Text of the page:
When it comes to operating UAVs, six heads aren't better than one.
- By Joe Pappalardo
- Air & Space magazine, August 2007
U.S. Marine Corps photo by Gunnery Sgt. Chad McMeen
In military circles, it’s common these days to hear the virtues of unmanned aerial vehicles touted in Pentagon speeches and trade show pamphlets. According to the prophets, UAVs will soon be flying missions on their own, dodging aircraft, tracking terrorists, and sparing the U.S. Air Force the cost of recruiting and training actual pilots. But first someone has to develop the software to make the miracles come true. So when the people who program UAVs make a real breakthrough, it’s worth noting.
In late June, over the course of two days of flight demonstrations, a team from Boeing launched a trio of ScanEagle UAVs and, under the minimal guidance of a single human controller, let them fly missions on their own. The ground controller commanded the robotic craft to search for and track moving vehicles on the ground, then sat back to let them decide how best to accomplish their mission—including how to avoid being seen or heard by the targets.
ScanEagles, unlike joystick-controlled craft like Predators, already fly autonomously. Typically, one operator sets waypoints for the airplane to follow, while another controls the payload—a camera mounted on a turret. In June, a single operator controlled three aircraft simultaneously, taking the place of six people. He was able to do this because the aircraft were programmed to pick their own routes, divide up the terrain to be scanned, then find and follow targets without receiving any direct commands.
The demonstrations of the new software, called Distributed Information-Centralized Decision (DI-CD, or “diced”), were an unqualified success. That’s good news for Marshall Williams, the Boeing Advanced Systems program manager who taught this small flock of ScanEagles how to fly. Williams says it’s all about creating programs that respond to the way humans communicate, instead of training people to translate commands so computers can understand them. “It’s a whole new way of telling them what to do,” he says. “You tell them, I need pictures of those things in this space.”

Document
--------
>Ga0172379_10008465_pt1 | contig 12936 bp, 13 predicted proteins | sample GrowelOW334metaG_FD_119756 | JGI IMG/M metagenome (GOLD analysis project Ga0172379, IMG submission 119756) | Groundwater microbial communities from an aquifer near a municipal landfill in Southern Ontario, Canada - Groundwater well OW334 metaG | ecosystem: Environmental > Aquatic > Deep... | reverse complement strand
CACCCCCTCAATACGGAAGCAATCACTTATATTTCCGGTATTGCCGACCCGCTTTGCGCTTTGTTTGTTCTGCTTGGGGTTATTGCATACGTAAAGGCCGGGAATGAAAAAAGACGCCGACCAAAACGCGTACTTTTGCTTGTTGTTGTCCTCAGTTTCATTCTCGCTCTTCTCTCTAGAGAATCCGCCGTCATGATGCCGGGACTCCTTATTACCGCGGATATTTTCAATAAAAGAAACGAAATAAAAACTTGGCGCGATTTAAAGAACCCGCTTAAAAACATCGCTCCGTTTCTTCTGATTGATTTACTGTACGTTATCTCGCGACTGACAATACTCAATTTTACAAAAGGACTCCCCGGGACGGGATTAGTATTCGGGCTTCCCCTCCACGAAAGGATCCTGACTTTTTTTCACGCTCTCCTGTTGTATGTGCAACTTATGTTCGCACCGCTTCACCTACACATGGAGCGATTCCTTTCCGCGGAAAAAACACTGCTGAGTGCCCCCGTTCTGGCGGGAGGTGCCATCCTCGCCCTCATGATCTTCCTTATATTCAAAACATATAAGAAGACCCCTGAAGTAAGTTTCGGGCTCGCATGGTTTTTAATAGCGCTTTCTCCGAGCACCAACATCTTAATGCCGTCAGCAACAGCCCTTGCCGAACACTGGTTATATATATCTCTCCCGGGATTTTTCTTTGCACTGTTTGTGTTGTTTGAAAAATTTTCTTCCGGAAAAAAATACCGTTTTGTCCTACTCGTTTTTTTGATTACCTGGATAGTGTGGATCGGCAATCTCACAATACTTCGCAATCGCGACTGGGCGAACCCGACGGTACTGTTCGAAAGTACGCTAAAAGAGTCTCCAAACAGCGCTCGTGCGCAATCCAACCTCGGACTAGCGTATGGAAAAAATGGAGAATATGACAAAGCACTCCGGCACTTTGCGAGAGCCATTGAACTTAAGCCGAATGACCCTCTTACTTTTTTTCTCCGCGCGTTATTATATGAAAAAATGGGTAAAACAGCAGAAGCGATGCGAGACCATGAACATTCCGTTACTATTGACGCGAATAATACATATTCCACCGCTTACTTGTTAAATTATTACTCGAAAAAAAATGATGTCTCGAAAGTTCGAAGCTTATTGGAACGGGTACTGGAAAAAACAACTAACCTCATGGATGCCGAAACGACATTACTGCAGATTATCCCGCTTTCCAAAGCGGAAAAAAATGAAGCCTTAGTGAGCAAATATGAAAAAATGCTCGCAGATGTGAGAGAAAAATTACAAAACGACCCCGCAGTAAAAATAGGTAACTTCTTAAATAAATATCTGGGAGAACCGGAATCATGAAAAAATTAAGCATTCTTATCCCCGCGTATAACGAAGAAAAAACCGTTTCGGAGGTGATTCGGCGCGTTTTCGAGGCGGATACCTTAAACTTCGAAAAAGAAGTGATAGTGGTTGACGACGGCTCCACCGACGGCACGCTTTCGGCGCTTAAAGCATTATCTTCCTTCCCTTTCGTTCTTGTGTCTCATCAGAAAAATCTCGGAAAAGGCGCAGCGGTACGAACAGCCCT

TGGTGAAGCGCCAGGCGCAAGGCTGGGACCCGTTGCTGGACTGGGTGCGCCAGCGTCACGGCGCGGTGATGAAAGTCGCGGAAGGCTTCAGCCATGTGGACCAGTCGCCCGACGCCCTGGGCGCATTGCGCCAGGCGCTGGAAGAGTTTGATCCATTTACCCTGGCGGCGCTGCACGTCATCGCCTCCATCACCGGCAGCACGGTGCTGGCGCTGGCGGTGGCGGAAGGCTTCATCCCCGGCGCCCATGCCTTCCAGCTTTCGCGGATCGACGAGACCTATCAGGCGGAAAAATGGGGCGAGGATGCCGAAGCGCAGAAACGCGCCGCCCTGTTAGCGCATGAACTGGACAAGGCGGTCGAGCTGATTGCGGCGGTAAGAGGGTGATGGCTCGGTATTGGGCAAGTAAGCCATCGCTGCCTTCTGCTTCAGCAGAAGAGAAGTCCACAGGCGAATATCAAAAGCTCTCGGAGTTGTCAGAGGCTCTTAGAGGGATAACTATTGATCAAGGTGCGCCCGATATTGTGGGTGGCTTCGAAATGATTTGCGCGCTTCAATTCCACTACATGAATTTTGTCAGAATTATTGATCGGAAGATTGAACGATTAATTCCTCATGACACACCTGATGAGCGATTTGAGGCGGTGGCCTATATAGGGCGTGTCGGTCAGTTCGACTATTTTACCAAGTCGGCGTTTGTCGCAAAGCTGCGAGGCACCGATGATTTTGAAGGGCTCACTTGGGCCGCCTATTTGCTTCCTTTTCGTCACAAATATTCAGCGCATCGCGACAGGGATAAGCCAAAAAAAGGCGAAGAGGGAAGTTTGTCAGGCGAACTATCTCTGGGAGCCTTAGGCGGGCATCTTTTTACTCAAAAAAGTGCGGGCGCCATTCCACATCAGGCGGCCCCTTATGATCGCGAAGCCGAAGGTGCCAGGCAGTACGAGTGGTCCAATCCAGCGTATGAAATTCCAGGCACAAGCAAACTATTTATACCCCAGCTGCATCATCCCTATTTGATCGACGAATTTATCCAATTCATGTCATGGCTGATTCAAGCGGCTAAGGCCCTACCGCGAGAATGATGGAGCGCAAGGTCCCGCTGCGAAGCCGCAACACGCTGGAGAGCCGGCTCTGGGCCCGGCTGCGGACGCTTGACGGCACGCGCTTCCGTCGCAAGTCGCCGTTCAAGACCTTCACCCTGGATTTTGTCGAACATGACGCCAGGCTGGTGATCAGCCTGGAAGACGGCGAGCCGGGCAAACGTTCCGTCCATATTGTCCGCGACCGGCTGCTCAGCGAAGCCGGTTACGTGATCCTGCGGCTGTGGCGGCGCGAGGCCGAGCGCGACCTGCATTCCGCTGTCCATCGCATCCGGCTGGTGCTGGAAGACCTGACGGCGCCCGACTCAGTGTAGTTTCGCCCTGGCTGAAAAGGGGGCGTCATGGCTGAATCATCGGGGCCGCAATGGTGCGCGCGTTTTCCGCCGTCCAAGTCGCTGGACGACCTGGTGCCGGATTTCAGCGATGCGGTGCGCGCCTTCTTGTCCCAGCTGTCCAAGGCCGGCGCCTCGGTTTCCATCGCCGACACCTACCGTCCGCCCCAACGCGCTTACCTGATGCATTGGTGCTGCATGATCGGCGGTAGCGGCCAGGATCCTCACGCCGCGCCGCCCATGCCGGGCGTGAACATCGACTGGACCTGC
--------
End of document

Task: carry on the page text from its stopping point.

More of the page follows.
In his more than 20 years at Boeing, Williams has worked on several software-intensive projects, including the F-35 Lightning, F-22 Raptor, and other secret programs he declines to identify. The June tests were the culmination of nearly four years of his team’s work on developing the software that runs UAVs.
“Many software engineers never get to see their technology flight tested,” he says. “I was able to take some of our young talent from the idea [stage] to the flight test…I was charged.”
On June 20, a group of company VIPs and customers (the identities of which Boeing declined to specify, citing industry competition) took their seats in a building at the company’s high-desert test facility in Boardman, Oregon. A mile away, in a mobile command unit, the three ScanEagles launched as they always do—catapulted into the air with specially designed trebuchets. Air Force operators waited nearby, ready to take control in case the software lost control of the aircraft.
Out in the desert, far below the ScanEagles, were several moving trucks. The ground operator, using an Advanced Warning and Control System (AWACS) control panel, gave each ScanEagle its basic instructions: Find and follow the first truck. While one ScanEagle followed the truck, a staffer playing the part of field observer used a cell phone to tell the AWACS operator of a new, time-sensitive target—a second truck.